A relevant question was raised and it was around the opportunity for Australia to become a secular independent Republic. Secular from a social perspective in that Secularism being the principle of the separation of government institutions and persons mandated to represent the state from religious institutions and religious dignitaries. I look forward to a more open discussion on this – time did not permit for a robust interaction.
The ARM advocates a national conversation and democratic process for Australians to decide how our next Head of State will be chosen. FitzSimons personally proposes a single change - the minimalist model with ‘no bells, no whistles and no postage stamp’. This is his position and it is open for debate.
I believe it was largely ignorance which played a part in the result of the 1999 Referendum and indeed the way the question itself was worded, some would even suggest a deliberate and strategic ploy by John Howard for the bid to not succeed. This level of ignorance continues to permeate our overall political system.
That said it was pleasing to hear FitzSimons clarify a common myth which leads people to believe that if Australia were to become a Republic we would leave the membership of the Commonwealth of Nations.
So let me state that despite public opinion which suggests otherwise, Australia will continue to be a member of the Commonwealth of Nations and will be able to compete in the Commonwealth Games after becoming a Republic. This matter appears to be hugely important to the Australian (sporting) public.
Republics have been allowed as members of the Commonwealth since 1949, following the London Declaration made on 28 April of that year. Think the Republic of South Africa, Singapore, Pakistan etc.
This piece from 2011 by David Donavan will add clarity https://independentaustralia.net/australia/australia-display/an-australian-republic-and-the-commonwealth-the-truth,3505
Change is challenging for most and I thought it was canny of Fitzsimons to reflect on Gough Whitlam’s legacy.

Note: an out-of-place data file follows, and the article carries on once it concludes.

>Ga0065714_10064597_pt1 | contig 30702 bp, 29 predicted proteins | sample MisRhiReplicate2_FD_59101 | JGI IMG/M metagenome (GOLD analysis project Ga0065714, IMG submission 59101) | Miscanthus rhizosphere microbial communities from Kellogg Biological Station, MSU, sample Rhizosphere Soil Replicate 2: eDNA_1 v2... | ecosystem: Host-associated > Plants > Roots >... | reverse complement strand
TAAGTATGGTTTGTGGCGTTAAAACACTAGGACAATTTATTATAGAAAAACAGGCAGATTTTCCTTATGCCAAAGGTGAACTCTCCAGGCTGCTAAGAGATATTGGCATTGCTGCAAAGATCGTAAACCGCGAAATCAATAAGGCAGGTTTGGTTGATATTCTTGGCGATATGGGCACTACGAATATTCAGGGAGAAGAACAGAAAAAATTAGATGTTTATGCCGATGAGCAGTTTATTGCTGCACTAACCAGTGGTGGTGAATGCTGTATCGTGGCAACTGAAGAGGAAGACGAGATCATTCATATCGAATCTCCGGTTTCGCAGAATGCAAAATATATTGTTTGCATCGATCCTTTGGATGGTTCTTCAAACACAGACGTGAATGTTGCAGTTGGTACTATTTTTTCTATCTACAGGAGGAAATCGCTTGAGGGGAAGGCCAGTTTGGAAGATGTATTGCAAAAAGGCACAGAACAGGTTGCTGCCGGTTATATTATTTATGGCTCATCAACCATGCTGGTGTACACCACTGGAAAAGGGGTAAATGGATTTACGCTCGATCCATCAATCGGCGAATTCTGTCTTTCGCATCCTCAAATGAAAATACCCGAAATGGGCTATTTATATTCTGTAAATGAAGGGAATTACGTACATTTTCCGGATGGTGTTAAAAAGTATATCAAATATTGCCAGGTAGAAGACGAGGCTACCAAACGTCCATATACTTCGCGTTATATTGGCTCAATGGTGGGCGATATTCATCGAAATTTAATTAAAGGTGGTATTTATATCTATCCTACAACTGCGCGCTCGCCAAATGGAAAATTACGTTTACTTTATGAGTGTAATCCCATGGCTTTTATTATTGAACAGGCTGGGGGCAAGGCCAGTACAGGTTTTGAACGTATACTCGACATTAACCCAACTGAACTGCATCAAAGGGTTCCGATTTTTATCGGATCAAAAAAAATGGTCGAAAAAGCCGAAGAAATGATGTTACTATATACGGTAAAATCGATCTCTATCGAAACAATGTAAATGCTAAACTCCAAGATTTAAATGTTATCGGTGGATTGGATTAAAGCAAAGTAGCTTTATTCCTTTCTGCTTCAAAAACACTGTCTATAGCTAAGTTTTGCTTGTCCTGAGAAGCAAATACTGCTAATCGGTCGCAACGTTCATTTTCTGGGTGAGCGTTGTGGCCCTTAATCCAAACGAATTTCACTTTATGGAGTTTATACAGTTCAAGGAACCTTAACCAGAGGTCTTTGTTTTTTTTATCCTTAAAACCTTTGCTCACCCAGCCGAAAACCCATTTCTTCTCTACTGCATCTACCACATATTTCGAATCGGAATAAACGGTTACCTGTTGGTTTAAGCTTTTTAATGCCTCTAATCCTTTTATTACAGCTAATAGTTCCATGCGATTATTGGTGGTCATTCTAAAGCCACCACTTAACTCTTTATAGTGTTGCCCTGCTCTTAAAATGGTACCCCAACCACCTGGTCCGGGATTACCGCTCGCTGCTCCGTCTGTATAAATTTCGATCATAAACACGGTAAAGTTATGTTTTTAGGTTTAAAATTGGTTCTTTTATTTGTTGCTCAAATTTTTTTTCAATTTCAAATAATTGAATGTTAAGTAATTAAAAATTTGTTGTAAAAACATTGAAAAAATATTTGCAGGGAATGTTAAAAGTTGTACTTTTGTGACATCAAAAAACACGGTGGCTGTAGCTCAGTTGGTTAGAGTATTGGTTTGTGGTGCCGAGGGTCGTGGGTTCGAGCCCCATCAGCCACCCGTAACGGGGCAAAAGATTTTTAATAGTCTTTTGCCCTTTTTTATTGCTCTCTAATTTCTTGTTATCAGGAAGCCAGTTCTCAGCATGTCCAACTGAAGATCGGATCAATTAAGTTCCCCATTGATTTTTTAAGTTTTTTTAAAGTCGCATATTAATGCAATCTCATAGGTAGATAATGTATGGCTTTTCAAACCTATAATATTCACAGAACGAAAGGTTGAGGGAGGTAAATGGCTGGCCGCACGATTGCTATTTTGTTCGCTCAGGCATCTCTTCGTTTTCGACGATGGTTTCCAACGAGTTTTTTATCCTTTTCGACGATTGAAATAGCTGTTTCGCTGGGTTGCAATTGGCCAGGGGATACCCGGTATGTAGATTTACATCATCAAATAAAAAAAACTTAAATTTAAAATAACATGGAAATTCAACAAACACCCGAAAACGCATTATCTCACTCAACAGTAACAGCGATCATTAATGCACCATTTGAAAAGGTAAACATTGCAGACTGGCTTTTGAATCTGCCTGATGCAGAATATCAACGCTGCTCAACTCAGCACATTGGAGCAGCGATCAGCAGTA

In particular Whitlam's announcement in his 1972 Election speech that he would arrange with the British Government for the Judicial Committee of the Privy Council to be constituted by its Australian members sitting in Australia to hear appeals to the Privy Council from State courts. As FitzSimons referenced, it took a decade to ratify but since then ‘we've run our own show, and we've done it very well.’
A subject of personal interest was not raised and that is the concept of a deliberative democracy. The South Australian Government is attempting to engage in better decision making through YourSay SA, the goal being to involve everyday South Australians in the decisions that affect their lives. More here: http://yoursay.sa.gov.au/ I’d like to explore this further in a future blog.
In closing the evening’s formalities FitzSimons lead the ‘band’ in our National Anthem…it’s interesting to note that Gough Whitlam did not like God Save the Queen and was the First PM to attend a Socceroos match – but only on the proviso that Advance Australia Fair was played! It became the official National Anthem on April 8, 1974.
Now is a striking time for a fresh make-over of our identity and for Australia to be truly inclusive of our First People’s and of those who have come here from all the lands on earth.